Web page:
Released days ahead of the UN Conference on Climate Change in Lima, Peru, UNEP’s Emissions Gap Report 2014 is the fifth in a series that examines whether the pledges made by countries are on track to meet the internationally agreed under 2°C target. It is produced by 38 leading scientists from 22 research groups across 14 countries.

Building on the findings of the Fifth Assessment Report by the International Panel on Climate Change (IPCC), UNEP’s Emissions Gap Report shows the global emission guardrails that would give a likely chance of staying within the 2°C limit, including a peaking of emissions within the next ten years, a halving of all greenhouse gas emissions by mid-century; and in the second half of the century, carbon neutrality followed by net zero total greenhouse gas emissions.

“An increase in global temperature is proportional to the build-up of long-lasting greenhouse gases in the atmosphere, especially CO2. Taking more action now reduces the need for more extreme action later to stay within safe emission limits,” said Achim Steiner, UN Under-Secretary-General and Executive Director of UNEP.

“In a business-as-usual scenario, where little progress is made in the development and implementation of global climate policies, global greenhouse gas emissions could rise to up to 87 Gt CO2e by 2050, way beyond safe limits.”

“Countries are giving increasing attention to where they realistically need to be by 2025, 2030 and beyond in order to limit a global temperature rise to below 2°C. This fifth Emissions Gap Report underlines that carbon neutrality-and eventually net zero or what some term climate neutrality-will be required so that what cumulative emissions are left are safely absorbed by the globe’s natural infrastructure such as forests and soils,” added Mr. Steiner.

“The Sustainable Development Goals underscore the many synergies between development and climate change mitigation goals. Linking development policies with climate mitigation will help countries build the energy-efficient, low-carbon infrastructures of the future and achieve transformational change that echoes the true meaning of sustainable development,” he concluded.

To avoid exceeding the budget, global carbon neutrality should be reached between 2055 and 2070, meaning that annual anthropogenic CO2 emissions should hit net zero by then on the global scale. Net zero implies that some remaining CO2 emissions could be compensated by the same amount of carbon dioxide uptake, or ‘negative’ emissions, so long as the net input to the atmosphere due to human activity is zero, the report finds.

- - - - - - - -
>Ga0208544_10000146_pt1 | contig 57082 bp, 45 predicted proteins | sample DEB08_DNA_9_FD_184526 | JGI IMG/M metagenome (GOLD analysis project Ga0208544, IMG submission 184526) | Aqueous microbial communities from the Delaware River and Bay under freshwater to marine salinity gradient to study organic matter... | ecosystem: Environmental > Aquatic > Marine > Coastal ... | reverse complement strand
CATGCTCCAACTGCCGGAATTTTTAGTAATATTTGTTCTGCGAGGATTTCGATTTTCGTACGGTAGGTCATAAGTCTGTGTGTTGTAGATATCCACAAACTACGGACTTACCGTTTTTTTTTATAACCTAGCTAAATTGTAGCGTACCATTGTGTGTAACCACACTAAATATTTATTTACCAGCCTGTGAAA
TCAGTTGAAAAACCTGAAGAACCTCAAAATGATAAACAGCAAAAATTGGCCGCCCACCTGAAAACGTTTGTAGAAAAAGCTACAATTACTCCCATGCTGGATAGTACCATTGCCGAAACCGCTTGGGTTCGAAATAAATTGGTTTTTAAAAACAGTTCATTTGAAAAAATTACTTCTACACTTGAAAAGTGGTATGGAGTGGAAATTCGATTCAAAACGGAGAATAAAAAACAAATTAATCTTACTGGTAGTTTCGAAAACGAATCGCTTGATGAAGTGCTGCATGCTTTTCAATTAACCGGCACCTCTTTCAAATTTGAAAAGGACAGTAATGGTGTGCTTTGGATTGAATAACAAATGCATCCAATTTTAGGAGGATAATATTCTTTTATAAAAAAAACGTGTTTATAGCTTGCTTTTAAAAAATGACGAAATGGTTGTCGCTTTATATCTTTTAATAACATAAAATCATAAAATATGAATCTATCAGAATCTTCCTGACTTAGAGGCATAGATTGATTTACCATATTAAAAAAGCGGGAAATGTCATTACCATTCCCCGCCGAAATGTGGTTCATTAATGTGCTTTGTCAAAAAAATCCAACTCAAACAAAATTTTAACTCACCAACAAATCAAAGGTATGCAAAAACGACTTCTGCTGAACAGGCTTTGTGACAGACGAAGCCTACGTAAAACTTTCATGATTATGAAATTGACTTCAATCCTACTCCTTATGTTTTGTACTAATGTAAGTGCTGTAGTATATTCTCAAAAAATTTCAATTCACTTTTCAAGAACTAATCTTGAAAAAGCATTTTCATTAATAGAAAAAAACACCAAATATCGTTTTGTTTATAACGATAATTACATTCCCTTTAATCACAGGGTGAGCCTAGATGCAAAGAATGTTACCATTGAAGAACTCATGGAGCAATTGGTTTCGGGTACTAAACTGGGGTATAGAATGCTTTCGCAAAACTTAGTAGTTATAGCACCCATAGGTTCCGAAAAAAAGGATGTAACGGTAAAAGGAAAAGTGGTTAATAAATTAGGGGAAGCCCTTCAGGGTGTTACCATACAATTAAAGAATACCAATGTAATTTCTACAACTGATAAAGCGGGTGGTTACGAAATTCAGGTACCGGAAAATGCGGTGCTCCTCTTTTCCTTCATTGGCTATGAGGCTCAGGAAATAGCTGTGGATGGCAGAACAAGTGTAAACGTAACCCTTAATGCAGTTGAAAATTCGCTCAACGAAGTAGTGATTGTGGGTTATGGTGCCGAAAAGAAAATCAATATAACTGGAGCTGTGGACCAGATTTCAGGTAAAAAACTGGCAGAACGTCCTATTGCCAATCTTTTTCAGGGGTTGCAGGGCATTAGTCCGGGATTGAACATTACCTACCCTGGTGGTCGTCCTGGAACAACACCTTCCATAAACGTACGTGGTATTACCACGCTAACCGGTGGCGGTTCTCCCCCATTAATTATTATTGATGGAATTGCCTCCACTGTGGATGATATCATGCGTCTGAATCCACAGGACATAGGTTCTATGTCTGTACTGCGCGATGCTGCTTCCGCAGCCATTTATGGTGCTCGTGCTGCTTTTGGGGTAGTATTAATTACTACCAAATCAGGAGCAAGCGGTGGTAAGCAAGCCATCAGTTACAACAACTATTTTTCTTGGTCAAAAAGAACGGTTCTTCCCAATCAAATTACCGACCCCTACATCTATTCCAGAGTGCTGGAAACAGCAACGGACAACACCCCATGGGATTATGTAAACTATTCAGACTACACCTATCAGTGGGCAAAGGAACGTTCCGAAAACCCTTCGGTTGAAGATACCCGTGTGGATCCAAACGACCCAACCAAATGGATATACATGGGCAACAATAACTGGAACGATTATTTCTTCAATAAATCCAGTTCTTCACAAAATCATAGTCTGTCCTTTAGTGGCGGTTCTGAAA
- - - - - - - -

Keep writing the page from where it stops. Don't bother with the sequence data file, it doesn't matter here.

Taking into account non-CO2 greenhouse gases, including methane, nitrous oxide and hydrofluorocarbons, total global greenhouse gas emissions need to shrink to net zero between 2080 and 2100.

Andrew Steer, President and CEO of the World Resources Institute said, “Negotiating a global climate deal should not be based on emotions or political whims, it should be driven by science and facts. This report provides one of the most clear eyed, technical analyses of global emissions that shows how country commitments and actions measure against science.”

“Unfortunately, the world is not currently headed in the right direction. But, with the growing momentum for global climate action, we have the opportunity to close the emissions gap and keep within the limits of what the science says is needed to prevent the worst impacts of climate change.”

Since 1990, global greenhouse gas emissions have grown by more than 45 per cent. To have a likely chance of staying below the 2o C limit, global greenhouse gas emissions should drop by about 15 per cent or more by 2030 compared to 2010, and be at least 50 per cent lower by 2050 on the way to net zero.

Past issues of the Emissions Gap Report focused on good practices across different sectors and their ability to stimulate economic activity and development, while reducing emissions.

This year, the report also looks at how international development targets and corresponding policies at the national level can bring about multiple benefits, including climate change mitigation focusing in particular on energy efficiency.

Bridging the Gap

The 2014 Emissions Gap Report defines the emissions gap as the difference between emission levels in 2025 and 2030 consistent with meeting climate targets versus the levels expected if country pledges are met.

Scientists estimate the gap in 2020 at up to 10 Gt CO2e and in 2030 at up to 17 Gt CO2e. Relative to business-as-usual emissions in 2030 (68 Gt CO2e), the gap is even bigger at 26 Gt CO2e.

Despite the fact that the gap is not getting smaller, the report estimates that it could be bridged if available global emissions reductions are fully exploited: The potential for emission reductions in 2030 (relative to business-as-usual emissions) is estimated to be 29 Gt CO2e.

The Cost of Delayed Action

Postponing rigorous action until 2020 will provide savings on mitigation costs in the near-term but will bring much higher costs later on in terms of: